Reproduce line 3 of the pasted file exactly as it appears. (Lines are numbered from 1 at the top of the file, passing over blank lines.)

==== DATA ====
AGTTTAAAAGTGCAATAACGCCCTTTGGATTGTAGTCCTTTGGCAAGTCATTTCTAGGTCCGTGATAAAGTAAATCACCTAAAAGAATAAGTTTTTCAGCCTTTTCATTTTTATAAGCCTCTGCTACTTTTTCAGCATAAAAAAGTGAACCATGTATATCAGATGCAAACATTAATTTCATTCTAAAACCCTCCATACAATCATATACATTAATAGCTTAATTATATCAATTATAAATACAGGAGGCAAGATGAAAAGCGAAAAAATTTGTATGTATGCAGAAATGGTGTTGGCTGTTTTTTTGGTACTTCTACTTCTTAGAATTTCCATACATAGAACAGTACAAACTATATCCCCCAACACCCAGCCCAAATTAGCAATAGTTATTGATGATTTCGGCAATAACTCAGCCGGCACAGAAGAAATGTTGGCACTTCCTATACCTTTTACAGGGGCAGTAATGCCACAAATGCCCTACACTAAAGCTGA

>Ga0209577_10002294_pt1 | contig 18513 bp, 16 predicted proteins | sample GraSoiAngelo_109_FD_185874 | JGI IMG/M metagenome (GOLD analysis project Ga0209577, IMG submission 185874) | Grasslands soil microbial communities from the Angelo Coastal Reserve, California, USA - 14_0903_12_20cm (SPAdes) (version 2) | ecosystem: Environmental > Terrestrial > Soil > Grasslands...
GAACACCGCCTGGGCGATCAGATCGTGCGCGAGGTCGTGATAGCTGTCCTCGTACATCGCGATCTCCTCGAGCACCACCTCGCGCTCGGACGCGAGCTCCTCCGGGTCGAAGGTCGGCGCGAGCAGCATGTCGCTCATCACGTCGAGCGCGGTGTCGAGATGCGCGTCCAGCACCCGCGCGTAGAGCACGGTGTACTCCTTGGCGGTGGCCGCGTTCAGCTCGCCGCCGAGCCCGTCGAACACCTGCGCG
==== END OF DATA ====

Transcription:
GAACACCGCCTGGGCGATCAGATCGTGCGCGAGGTCGTGATAGCTGTCCTCGTACATCGCGATCTCCTCGAGCACCACCTCGCGCTCGGACGCGAGCTCCTCCGGGTCGAAGGTCGGCGCGAGCAGCATGTCGCTCATCACGTCGAGCGCGGTGTCGAGATGCGCGTCCAGCACCCGCGCGTAGAGCACGGTGTACTCCTTGGCGGTGGCCGCGTTCAGCTCGCCGCCGAGCCCGTCGAACACCTGCGCG